Diamondback Quantum NEX review
The Diamondback Quantum NEX is a style-driven, urban mountain bike designed for young professionals who wants to cruise to work, the coffee shop or the gym on a cool bike. Sounds like a good idea.
If you like the looks of the new BMW 5 series you’ll like the looks of this bike. Convex and concave surfaces make this bike frame look futuristic and undoubtedly stylish. The curved crease lines accentuate the angles, and surfaces catch the light beautifully. It looks cool and like it would deliver a fast and smooth ride.
Nearer the truth is that it is a heavy, sluggish and uncomfortable machine.
The principle of hub gears, especially for a commuter bike is a sound one. They are maintenance free and generally work well but on this bike, the 8-speed Shimano Nexus hub is well over-geared for anything but flat riding. Changing the rear sprocket should easily rectify this problem.
The drum brakes are an appropriate choice and provide ample stopping power, although they are a bit spongy, as all drum brakes tend to be. The handlebars and stem come as a one-piece combo, with a triangular stem construction giving a totally uncompromising, extra stiff setup. The problem with this is that they send every bit of road vibration straight into the arms and can cause wrists to ache.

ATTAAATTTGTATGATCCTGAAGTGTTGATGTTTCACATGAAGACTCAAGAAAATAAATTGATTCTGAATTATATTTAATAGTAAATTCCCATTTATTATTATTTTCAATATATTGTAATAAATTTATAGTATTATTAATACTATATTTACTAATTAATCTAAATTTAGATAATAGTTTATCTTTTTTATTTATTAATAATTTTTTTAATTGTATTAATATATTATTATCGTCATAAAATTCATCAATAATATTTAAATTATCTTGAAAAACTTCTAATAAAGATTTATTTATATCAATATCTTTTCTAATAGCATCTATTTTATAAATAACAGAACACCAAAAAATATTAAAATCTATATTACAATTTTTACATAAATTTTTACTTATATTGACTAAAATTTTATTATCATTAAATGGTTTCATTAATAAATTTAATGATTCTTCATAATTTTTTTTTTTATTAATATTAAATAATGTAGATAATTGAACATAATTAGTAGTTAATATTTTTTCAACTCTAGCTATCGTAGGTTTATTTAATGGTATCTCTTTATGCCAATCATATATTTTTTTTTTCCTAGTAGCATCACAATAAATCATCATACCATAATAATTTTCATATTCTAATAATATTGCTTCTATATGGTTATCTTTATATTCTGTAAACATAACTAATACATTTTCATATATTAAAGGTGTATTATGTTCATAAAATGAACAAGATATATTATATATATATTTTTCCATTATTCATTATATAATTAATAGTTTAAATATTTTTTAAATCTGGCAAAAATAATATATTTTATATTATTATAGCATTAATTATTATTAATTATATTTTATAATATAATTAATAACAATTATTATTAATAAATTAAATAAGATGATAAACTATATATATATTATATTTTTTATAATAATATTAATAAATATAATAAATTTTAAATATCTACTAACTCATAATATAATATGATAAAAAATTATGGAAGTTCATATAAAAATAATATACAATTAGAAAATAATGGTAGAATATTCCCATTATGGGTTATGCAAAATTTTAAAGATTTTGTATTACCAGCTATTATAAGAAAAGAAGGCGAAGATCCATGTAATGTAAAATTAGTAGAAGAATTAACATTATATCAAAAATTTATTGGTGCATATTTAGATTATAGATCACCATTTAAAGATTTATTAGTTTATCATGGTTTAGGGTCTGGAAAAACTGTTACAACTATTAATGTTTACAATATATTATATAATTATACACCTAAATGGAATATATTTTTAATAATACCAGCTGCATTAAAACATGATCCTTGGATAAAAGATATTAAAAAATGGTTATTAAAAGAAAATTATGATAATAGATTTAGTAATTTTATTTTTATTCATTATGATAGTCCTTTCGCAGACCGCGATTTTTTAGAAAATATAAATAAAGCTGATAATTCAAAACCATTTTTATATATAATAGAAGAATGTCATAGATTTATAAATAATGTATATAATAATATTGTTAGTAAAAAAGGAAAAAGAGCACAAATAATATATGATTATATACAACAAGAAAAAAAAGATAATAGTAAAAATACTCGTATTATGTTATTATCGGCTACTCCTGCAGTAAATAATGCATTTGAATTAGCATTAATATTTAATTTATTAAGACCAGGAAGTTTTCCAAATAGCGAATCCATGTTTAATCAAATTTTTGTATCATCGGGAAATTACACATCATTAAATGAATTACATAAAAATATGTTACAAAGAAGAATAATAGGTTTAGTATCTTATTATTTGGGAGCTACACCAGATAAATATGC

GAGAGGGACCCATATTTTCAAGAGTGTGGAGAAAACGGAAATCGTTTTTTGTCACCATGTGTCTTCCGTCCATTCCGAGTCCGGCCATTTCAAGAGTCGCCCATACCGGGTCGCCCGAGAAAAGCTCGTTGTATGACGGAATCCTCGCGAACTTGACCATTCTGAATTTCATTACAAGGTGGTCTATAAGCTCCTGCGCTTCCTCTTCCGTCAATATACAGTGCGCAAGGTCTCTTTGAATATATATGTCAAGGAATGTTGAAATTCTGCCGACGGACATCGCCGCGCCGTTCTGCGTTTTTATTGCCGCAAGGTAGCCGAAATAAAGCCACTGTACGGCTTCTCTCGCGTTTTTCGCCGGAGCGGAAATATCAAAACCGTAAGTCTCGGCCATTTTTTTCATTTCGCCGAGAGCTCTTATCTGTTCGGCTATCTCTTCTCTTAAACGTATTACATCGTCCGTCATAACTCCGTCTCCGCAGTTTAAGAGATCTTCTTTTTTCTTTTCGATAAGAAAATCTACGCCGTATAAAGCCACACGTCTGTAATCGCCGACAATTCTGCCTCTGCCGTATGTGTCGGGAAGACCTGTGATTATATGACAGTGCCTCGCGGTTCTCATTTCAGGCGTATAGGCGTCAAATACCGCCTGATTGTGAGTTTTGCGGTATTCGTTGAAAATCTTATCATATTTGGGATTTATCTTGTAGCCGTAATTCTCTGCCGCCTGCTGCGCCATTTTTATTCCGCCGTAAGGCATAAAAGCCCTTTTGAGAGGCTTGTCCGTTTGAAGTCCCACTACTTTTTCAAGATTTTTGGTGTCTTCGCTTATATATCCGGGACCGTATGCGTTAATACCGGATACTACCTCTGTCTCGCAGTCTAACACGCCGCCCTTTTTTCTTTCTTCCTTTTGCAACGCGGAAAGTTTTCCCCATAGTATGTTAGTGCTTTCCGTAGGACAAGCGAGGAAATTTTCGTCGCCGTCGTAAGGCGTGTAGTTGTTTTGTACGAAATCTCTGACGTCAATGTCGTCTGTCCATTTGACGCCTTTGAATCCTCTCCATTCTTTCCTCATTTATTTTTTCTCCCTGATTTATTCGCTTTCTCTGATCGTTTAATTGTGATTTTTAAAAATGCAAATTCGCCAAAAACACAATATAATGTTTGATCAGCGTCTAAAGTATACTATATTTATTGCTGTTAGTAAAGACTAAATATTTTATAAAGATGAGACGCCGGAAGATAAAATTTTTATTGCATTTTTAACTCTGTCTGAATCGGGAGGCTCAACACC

The same stiffness seems to be consistent throughout the frame and makes the suspension seat post a real necessity. The 36-spoke wheels add to the stiffness, to an extent that even the high volume fat tyres specced on this bike can’t dampen. But, everything else being equal, while the tyres look cool I would prefer durable and puncture-resistant slicks on a commuter.
The geometry of the frame seems a bit odd too. The reach to the bars is about right for a rider my size, but I couldn’t get the saddle anywhere near high enough, partly due to the travel in the suspension seat post.
My other big gripe with this bike, and indeed with this whole class of bike, is the lack of mudguards and rack. Okay, a rack and ‘guards might not look cool, and not many other urban Mtbs have them either (exceptions being the £299 Kona Smoke and Ridgeback’s Rapide Equipt range which tops out with the £349 Momentum). Others do though have mudguard and rack mounts and they could have been provided here. Given the vagaries of the British weather the option to fit guards would be particularly useful.
The Quantam’s frame and the component selection mean that the bike has a very minimalist look, with clean lines – definitely a head turner. Sadly it’s performance doesn’t match its looks.